In my last post, I did a tour of the simulator function in Visual Studio 2012.
But I left two burning questions unanswered as a cliffhanger.
Now, here are the answers.
Why Is It Called a Simulator and Not an Emulator?
The answer to this question is simple: it’s not doing any emulation.
Unlike the Windows Phone emulator, the simulator is not emulating a device.
Under the hood, the simulator is actually connecting to itself via remote desktop. That’s right: what you’re seeing in the simulator is your very own PC.
Go ahead click the Windows button and you’ll see the start menu: you’ll see all your apps right where you left them.
If you look quickly enough, you’ll see it login to your PC with your own credentials. See below.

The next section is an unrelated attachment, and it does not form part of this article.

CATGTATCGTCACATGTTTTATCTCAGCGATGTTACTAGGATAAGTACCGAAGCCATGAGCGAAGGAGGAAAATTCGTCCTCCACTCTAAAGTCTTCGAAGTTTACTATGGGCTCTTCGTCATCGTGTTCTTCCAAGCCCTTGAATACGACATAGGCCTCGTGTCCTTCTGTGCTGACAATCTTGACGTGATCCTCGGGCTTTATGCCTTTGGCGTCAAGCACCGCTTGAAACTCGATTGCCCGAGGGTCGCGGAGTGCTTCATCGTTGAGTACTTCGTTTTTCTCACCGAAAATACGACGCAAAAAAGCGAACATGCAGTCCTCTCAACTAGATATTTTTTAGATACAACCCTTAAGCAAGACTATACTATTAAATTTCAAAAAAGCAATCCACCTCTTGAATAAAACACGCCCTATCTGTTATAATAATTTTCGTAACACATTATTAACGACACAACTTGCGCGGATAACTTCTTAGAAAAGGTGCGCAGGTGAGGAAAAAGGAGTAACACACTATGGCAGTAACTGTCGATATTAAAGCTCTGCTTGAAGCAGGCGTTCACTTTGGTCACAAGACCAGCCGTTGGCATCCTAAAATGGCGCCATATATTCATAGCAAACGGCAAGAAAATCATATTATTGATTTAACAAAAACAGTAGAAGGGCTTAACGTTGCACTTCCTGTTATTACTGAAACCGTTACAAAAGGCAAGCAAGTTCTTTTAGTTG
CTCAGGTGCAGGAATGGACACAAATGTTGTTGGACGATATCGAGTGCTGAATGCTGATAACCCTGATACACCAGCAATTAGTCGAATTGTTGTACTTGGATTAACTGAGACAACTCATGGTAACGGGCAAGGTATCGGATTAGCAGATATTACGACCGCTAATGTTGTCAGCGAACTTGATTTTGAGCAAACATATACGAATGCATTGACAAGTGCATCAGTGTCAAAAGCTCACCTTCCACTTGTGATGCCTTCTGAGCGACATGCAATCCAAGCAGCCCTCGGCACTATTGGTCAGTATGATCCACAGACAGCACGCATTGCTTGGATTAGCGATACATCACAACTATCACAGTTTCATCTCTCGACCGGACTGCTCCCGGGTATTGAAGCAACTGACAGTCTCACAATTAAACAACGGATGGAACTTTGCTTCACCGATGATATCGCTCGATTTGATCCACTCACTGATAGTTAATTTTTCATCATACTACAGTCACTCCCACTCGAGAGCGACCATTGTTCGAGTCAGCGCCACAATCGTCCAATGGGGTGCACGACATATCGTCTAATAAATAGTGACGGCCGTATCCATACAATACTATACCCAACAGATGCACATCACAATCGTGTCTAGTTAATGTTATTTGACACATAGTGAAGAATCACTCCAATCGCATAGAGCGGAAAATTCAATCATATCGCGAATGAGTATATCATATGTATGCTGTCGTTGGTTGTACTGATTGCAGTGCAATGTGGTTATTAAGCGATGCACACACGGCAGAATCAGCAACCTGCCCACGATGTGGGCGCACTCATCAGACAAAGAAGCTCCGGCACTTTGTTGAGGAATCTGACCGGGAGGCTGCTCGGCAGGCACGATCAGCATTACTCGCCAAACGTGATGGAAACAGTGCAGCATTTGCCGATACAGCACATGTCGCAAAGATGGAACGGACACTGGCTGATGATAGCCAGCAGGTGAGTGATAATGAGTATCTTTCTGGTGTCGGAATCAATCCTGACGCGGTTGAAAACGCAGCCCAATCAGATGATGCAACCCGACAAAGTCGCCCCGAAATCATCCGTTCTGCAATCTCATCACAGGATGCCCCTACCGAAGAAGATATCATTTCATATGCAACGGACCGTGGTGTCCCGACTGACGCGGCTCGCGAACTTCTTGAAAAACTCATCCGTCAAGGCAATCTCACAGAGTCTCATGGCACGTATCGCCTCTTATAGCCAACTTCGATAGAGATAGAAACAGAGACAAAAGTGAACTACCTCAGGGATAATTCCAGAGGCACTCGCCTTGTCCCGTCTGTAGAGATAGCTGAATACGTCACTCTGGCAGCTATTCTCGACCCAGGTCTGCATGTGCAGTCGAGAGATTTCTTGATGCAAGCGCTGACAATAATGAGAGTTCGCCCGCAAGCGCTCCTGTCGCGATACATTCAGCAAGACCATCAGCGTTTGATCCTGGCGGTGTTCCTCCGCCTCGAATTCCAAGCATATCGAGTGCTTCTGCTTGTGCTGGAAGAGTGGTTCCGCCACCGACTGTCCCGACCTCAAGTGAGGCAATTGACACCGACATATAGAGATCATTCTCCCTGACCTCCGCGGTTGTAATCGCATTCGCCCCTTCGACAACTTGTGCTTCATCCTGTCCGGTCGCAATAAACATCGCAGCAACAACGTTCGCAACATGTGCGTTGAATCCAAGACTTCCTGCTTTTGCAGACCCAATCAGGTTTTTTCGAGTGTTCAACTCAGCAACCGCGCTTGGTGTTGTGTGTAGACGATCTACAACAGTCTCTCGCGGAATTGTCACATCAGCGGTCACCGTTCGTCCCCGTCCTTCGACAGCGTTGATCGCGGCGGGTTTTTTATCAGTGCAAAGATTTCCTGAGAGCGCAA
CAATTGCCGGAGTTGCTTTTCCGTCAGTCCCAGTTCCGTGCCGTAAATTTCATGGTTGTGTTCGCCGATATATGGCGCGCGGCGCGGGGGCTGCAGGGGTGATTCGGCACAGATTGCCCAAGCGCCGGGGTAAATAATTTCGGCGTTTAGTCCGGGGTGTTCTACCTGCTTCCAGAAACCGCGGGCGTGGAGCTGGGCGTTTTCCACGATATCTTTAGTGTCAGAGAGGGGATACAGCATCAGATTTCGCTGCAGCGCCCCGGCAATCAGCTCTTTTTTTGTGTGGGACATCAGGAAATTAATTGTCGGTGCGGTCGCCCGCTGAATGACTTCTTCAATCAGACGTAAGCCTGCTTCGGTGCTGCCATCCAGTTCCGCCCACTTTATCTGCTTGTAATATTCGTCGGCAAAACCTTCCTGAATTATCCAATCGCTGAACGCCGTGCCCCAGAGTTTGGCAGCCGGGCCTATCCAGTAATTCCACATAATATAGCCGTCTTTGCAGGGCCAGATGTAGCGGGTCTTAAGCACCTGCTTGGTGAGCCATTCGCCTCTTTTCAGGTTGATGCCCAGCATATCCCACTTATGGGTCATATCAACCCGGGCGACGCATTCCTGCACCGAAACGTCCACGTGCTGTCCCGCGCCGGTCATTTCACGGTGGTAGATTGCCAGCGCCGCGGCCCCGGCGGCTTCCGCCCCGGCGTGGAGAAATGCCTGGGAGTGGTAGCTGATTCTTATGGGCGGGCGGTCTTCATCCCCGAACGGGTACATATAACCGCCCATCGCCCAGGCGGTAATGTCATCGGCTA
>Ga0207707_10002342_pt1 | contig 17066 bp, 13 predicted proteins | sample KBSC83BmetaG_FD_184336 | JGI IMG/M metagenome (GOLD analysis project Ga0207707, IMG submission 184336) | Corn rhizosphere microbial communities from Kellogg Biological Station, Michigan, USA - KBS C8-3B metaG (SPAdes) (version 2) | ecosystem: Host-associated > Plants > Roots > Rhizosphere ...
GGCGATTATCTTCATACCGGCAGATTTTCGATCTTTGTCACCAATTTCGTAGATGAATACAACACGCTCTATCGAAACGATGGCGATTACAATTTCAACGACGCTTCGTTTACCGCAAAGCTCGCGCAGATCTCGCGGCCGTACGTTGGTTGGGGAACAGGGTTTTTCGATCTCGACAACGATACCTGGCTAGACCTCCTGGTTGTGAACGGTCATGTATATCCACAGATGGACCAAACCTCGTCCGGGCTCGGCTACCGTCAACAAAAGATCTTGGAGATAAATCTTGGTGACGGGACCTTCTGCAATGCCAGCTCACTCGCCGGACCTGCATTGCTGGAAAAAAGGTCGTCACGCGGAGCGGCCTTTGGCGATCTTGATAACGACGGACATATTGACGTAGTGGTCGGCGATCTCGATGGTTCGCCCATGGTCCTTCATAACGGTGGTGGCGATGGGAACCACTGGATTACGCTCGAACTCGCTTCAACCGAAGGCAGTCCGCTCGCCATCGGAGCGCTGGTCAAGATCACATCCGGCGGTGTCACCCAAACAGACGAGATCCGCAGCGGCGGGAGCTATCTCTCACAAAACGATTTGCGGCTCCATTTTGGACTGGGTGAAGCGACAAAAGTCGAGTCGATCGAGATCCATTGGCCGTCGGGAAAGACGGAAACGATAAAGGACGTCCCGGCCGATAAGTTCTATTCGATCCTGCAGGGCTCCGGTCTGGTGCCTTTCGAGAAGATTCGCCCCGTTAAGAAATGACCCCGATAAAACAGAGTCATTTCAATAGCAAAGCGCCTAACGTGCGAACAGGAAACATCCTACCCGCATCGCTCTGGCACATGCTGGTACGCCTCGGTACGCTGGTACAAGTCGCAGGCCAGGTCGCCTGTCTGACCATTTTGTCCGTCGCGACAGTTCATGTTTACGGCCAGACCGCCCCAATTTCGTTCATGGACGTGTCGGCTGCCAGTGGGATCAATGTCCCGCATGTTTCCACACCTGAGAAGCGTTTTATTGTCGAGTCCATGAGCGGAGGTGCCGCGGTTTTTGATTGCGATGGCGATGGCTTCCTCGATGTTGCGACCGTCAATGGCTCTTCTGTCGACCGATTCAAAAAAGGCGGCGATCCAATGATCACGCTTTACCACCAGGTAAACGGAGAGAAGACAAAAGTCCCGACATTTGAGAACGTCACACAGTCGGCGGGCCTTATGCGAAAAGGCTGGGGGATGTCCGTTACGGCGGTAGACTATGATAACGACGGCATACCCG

This happens quickly. If you blink, you’ll miss it. (It was an experience getting a screenshot of this.)
The simulator can simulate touch input, different resolutions and even mock location sensor data.
Considering all of this, “simulator” is a very apt name.
Exiting the Simulator
Now that you’ve played around with your app, there’s only one thing left to do: exit the simulator.
You search around frantically and notice that there’s no close button. How do you do it?
Simply right mouse click on the Simulator icon in the task bar and click Exit.